World Day of Remembrance For Road Traffic Victims - Third Sunday in November


Every third Sunday in November, the World Day of Remembrance for Road Traffic Victims (WDR) seeks to remember the millions of lives lost or injured due to road crashes. The day is also held to pay tribute to emergency responders and medical professionals. These people deal with the trauma of road death and injury on a daily basis.

According to the Association for Safe International Road Travel (ASIRT) nearly 1.25 million people around the world die in road crashes each year. This equals 3,287 deaths a day. India has the highest number of road deaths, followed by China and the United States.

Road crashes cause up to 50 million people a day to become injured or disabled. Road crashes are the leading cause of death for those between 15 and 29. Besides affecting people’s lives, road crashes are also very costly. Low and middle-income countries pay $65 billion a year to cover the costs associated with road crashes.

Some of the leading causes of road crashes that result in death or injury include:

  • Distracted driving
  • Speeding
  • Drunk driving
  • Reckless driving
  • Inclement weather
  • Running red lights and stop signs
  • Night driving
  • Drowsy driving
  • Animal crossings

In many of the above cases, road crashes are completely preventable. It’s not difficult to reduce the number of road crashes. All it takes is for individuals to drive more responsibly and the government to enforce traffic laws. Car manufacturers can do their part as well by improving safety features on the vehicles they make.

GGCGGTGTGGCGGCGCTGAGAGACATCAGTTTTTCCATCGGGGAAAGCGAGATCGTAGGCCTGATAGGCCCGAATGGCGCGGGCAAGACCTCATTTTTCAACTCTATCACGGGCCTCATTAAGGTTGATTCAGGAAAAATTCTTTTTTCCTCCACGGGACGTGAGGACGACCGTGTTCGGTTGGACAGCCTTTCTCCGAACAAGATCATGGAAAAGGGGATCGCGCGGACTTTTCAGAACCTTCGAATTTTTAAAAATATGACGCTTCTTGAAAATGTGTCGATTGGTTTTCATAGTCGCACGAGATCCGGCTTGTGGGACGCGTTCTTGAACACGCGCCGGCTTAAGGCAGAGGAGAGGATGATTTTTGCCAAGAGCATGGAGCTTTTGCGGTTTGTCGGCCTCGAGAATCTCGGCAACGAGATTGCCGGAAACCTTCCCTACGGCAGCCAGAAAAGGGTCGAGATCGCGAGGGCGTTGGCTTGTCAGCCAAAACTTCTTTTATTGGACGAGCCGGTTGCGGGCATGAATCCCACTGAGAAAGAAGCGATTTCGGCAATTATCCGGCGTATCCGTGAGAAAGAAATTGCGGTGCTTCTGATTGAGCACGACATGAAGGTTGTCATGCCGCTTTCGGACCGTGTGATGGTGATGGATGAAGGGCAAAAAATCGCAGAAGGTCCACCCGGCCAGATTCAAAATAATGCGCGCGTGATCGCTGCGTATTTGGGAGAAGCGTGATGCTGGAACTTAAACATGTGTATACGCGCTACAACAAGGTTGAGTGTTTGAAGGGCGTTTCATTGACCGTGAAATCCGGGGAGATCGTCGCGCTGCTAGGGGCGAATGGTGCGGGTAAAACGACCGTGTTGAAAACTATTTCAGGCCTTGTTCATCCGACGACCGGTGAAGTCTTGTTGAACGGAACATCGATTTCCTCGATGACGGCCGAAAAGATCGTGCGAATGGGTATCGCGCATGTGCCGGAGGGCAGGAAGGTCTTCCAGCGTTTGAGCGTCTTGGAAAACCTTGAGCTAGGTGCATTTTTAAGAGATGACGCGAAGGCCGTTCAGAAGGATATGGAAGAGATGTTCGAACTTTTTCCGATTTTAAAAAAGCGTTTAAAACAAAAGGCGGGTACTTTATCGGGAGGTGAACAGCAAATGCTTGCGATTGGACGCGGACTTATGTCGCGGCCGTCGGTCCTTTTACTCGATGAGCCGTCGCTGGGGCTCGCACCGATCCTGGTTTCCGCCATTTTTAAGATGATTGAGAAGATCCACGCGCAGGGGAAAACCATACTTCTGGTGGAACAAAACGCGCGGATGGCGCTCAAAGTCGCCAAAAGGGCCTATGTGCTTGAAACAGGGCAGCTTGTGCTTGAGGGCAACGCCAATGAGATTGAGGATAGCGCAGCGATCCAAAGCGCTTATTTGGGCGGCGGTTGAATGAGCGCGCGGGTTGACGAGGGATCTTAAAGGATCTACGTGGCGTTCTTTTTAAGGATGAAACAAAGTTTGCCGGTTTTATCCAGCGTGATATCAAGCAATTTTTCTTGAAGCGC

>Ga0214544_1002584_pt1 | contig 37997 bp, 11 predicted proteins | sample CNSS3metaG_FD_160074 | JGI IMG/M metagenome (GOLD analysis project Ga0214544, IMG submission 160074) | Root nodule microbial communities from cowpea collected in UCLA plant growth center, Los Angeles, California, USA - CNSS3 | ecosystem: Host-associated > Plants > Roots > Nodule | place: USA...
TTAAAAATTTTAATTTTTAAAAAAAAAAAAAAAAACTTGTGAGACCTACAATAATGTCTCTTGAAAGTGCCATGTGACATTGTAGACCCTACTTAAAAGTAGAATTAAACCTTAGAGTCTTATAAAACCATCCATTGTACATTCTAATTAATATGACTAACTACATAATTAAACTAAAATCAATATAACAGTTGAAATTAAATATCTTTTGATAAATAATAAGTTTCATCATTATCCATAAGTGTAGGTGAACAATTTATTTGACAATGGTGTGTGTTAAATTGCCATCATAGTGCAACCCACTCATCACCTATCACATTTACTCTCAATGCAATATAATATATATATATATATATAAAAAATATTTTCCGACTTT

On this day, countries around the world hold candlelight vigils to remember the lives lost in road crashes. Conferences, religious services, tree plantings, concerts, exhibitions, and other gatherings are held on this day.

This is an easy day to observe each and every day. All you need to do is drive responsibly and do your part to prevent road crashes. Always obey traffic laws. If you have teens in your home, talk to them about driving safely. This includes never texting or talking on the phone while driving. Thank an emergency responder or medical professional who treats car accident victims. Many people who lost loved ones in a road crash place a memorial at the site of the accident.

This is a good day to do that. Use #WDR when sharing on social media.


World Day of Remembrance for Road Traffic Victims was initiated by the UK’s RoadPeace Founder in 1993. It was first promoted as the European Day for Remembrance. When NGOs from South Africa, Argentina, and Israel wanted to participate, it was changed to World Day. Thanks to support from the World Health Organization, World Day of Remembrance for Road Traffic Victims was adopted by the UN in 2005.